Marlon Byrd has had a fairly successful time as a Chicago Cub. After a couple surprisingly good years in Texas (where many players put up surprisingly good numbers), the Cubs gave Marlon Byrd a healthy three-year, $15 million deal before the 2010 season.

Byrd’s number did not fall particularly hard, and his defense may have even improved in his two years with the Cubs. Byrd has been a positive influence in the clubhouse (one out-of-character incident notwithstanding), and is a fan favorite. Ultimately, the Marlon Byrd deal has proved one of Jim Hendry’s better moves.

That said, Byrd is owed $6.5 million next year, just turned 34, and is currently manning a position most believe is ticketed for the Cubs’ top prospect, Brett Jackson. Further, Byrd’s production with runners on base this year has been as bad as ever.



With Jackson on the cusp of ML-readiness, there’s a fair chance the Cubs could look to trade Byrd in the offseason. And Byrd knows it.

Yet, even with the knowledge that the Cubs might look to dump him, he’s still thinking about what’s best for the Cubs.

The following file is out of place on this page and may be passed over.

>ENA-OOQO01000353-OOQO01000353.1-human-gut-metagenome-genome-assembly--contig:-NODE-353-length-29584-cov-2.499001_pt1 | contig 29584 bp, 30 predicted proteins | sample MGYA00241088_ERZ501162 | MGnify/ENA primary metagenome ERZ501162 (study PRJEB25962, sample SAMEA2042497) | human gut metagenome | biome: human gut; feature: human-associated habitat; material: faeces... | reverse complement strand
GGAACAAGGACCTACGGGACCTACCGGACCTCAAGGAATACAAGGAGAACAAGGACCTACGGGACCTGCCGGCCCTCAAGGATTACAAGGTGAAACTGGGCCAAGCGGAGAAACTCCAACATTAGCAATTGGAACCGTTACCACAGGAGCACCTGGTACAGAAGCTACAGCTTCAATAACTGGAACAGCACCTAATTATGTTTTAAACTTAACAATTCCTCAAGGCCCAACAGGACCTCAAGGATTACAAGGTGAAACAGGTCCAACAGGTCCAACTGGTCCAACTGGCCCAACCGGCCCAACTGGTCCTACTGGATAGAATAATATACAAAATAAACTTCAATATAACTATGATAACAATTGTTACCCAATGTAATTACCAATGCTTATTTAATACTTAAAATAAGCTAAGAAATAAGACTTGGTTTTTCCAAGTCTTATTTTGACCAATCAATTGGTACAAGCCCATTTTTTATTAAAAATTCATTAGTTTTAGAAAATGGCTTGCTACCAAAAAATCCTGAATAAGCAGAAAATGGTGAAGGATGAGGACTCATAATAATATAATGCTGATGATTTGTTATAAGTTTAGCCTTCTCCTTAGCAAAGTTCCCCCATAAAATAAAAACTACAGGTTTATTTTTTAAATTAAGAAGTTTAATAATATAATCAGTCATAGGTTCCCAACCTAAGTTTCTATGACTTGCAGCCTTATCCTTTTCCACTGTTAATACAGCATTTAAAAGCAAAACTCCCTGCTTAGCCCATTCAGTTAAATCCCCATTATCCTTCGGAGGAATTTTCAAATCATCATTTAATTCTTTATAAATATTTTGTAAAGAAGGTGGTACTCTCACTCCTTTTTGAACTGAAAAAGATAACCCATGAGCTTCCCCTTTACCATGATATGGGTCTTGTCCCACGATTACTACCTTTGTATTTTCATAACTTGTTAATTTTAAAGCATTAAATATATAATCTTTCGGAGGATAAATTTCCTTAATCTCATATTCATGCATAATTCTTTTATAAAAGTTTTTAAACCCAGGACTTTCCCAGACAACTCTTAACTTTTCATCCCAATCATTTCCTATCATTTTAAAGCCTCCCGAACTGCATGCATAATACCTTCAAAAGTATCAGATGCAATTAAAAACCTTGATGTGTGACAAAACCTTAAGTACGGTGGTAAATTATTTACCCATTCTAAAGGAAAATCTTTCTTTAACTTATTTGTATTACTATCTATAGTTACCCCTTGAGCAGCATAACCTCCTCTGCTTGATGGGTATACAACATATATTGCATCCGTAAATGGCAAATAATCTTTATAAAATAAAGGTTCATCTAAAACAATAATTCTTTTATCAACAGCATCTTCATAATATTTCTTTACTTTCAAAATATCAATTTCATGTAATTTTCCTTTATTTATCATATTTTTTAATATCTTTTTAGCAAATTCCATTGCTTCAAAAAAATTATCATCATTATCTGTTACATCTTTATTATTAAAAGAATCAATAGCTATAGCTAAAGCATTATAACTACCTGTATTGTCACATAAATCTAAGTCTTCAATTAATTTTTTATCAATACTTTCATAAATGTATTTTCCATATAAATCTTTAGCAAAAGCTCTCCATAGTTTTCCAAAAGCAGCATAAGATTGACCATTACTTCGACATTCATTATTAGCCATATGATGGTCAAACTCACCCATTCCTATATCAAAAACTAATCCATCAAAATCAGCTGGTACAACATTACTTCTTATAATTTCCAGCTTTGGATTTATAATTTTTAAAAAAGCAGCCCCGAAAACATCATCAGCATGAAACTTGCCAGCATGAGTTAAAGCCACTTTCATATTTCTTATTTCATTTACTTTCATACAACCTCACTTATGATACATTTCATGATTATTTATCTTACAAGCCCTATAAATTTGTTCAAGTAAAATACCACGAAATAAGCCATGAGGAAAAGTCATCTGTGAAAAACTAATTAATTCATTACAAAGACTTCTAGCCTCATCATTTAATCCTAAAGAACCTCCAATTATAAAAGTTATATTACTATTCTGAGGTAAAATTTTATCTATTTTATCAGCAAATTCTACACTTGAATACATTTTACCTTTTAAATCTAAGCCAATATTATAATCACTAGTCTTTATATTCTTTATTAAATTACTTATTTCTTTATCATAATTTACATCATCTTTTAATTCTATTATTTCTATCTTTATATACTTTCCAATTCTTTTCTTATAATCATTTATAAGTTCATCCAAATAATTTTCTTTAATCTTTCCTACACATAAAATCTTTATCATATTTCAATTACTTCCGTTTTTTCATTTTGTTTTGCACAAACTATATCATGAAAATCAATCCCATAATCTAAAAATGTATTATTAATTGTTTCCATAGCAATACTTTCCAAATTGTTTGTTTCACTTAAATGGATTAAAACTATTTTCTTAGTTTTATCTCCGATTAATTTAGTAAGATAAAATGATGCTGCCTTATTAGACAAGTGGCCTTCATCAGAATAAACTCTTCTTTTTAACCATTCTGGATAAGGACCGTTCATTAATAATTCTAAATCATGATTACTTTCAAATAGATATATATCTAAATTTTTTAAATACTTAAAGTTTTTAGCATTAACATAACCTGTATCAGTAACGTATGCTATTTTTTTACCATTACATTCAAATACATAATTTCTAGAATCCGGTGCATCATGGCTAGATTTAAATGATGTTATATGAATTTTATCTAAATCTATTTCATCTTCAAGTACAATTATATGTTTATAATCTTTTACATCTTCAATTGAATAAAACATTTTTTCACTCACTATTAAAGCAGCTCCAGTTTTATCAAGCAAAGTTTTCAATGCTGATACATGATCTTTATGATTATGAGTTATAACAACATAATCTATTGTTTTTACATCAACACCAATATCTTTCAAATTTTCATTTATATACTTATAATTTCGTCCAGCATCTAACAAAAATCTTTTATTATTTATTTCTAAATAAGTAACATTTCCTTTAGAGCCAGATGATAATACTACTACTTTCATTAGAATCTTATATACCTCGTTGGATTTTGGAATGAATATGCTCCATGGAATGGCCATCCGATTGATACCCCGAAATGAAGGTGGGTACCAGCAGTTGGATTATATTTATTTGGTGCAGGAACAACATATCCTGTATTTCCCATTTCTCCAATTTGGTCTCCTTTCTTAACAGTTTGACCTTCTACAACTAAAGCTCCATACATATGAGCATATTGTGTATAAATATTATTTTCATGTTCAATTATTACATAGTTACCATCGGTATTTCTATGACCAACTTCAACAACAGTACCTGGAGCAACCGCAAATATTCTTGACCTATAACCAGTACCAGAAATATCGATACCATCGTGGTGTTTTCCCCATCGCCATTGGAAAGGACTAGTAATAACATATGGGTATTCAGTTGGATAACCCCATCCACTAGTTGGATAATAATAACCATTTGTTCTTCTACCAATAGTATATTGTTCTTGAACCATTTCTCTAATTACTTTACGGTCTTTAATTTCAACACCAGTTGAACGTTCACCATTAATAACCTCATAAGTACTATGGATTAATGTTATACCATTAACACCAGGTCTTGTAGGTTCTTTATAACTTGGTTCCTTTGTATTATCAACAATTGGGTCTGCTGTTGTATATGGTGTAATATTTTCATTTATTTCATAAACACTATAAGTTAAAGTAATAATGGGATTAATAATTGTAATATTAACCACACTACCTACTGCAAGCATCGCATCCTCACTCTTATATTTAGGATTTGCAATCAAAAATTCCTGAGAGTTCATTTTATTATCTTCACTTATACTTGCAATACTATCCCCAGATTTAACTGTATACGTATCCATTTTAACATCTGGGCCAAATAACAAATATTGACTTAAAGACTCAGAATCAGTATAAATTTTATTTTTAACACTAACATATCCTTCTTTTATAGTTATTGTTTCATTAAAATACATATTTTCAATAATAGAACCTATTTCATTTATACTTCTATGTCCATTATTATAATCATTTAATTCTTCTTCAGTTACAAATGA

“It’s a business,” Byrd said recently when asked about his future with the Cubs. “I want them to do what’s best for the organization. If it’s best for the organization to move me and bring back another piece because of my trade value, then [do it]. But if they’re just trying to get rid of me and get nothing back, I don’t see that helping the organization.”

Still, it doesn’t sound like Byrd actually wants to leave.

“A new regime is coming and they may think differently and maybe they want to bring their guy in,” he said. “You never know, but I think my name in baseball is good enough. I play hard, and whoever [is hired] … you know I’m giving 100 percent.”



No one will ever question Byrd’s heart or effort – and, for the most part, his defense in center field and offensive numbers (aside from the production issues this year) are solid. If Byrd is dealt this Winter, it will have a great deal less to do with Byrd’s ability than the Cubs’ need to restructure their roster.

Of course, if the Cubs are looking for a role model for those young players with whom they’d like to restructure, you couldn’t find much better than Byrd. If Alfonso Soriano is dealt, there will be at least one spot for Jackson already, and dealing Byrd may prove unnecessary.

That said, if he is dealt, Byrd has only one word of caution.

“Just make sure you bring in a piece to make this organization better,” Byrd said, “because I want it to be better than it was before I got here.”






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